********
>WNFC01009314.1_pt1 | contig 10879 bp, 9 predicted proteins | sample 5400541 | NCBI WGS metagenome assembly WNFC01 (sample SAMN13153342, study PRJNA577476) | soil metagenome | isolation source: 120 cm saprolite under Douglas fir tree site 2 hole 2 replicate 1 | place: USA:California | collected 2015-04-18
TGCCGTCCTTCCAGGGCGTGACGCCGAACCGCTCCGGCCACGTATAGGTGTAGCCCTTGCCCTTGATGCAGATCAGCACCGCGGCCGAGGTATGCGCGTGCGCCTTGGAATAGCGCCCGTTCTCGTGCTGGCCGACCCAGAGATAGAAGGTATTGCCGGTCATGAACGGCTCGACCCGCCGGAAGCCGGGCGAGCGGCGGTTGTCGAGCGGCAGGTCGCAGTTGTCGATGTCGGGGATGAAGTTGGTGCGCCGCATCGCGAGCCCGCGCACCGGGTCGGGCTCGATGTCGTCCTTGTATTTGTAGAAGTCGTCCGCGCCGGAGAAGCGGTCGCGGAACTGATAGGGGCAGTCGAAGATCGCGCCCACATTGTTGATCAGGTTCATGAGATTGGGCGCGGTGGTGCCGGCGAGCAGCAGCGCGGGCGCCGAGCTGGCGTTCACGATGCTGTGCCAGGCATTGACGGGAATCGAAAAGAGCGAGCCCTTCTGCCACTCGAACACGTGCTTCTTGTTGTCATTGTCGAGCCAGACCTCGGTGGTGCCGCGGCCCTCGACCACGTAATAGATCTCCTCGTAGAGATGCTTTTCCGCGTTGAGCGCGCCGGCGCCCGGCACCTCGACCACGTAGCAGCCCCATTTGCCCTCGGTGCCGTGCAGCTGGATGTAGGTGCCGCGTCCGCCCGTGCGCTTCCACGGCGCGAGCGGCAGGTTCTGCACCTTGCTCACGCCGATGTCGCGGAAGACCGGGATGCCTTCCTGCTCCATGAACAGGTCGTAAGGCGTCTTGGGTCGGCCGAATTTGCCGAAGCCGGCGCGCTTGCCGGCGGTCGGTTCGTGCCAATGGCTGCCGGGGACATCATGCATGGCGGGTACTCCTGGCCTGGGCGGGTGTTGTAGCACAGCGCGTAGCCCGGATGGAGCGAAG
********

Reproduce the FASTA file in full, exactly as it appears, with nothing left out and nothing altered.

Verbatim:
>WNFC01009314.1_pt1 | contig 10879 bp, 9 predicted proteins | sample 5400541 | NCBI WGS metagenome assembly WNFC01 (sample SAMN13153342, study PRJNA577476) | soil metagenome | isolation source: 120 cm saprolite under Douglas fir tree site 2 hole 2 replicate 1 | place: USA:California | collected 2015-04-18
TGCCGTCCTTCCAGGGCGTGACGCCGAACCGCTCCGGCCACGTATAGGTGTAGCCCTTGCCCTTGATGCAGATCAGCACCGCGGCCGAGGTATGCGCGTGCGCCTTGGAATAGCGCCCGTTCTCGTGCTGGCCGACCCAGAGATAGAAGGTATTGCCGGTCATGAACGGCTCGACCCGCCGGAAGCCGGGCGAGCGGCGGTTGTCGAGCGGCAGGTCGCAGTTGTCGATGTCGGGGATGAAGTTGGTGCGCCGCATCGCGAGCCCGCGCACCGGGTCGGGCTCGATGTCGTCCTTGTATTTGTAGAAGTCGTCCGCGCCGGAGAAGCGGTCGCGGAACTGATAGGGGCAGTCGAAGATCGCGCCCACATTGTTGATCAGGTTCATGAGATTGGGCGCGGTGGTGCCGGCGAGCAGCAGCGCGGGCGCCGAGCTGGCGTTCACGATGCTGTGCCAGGCATTGACGGGAATCGAAAAGAGCGAGCCCTTCTGCCACTCGAACACGTGCTTCTTGTTGTCATTGTCGAGCCAGACCTCGGTGGTGCCGCGGCCCTCGACCACGTAATAGATCTCCTCGTAGAGATGCTTTTCCGCGTTGAGCGCGCCGGCGCCCGGCACCTCGACCACGTAGCAGCCCCATTTGCCCTCGGTGCCGTGCAGCTGGATGTAGGTGCCGCGTCCGCCCGTGCGCTTCCACGGCGCGAGCGGCAGGTTCTGCACCTTGCTCACGCCGATGTCGCGGAAGACCGGGATGCCTTCCTGCTCCATGAACAGGTCGTAAGGCGTCTTGGGTCGGCCGAATTTGCCGAAGCCGGCGCGCTTGCCGGCGGTCGGTTCGTGCCAATGGCTGCCGGGGACATCATGCATGGCGGGTACTCCTGGCCTGGGCGGGTGTTGTAGCACAGCGCGTAGCCCGGATGGAGCGAAG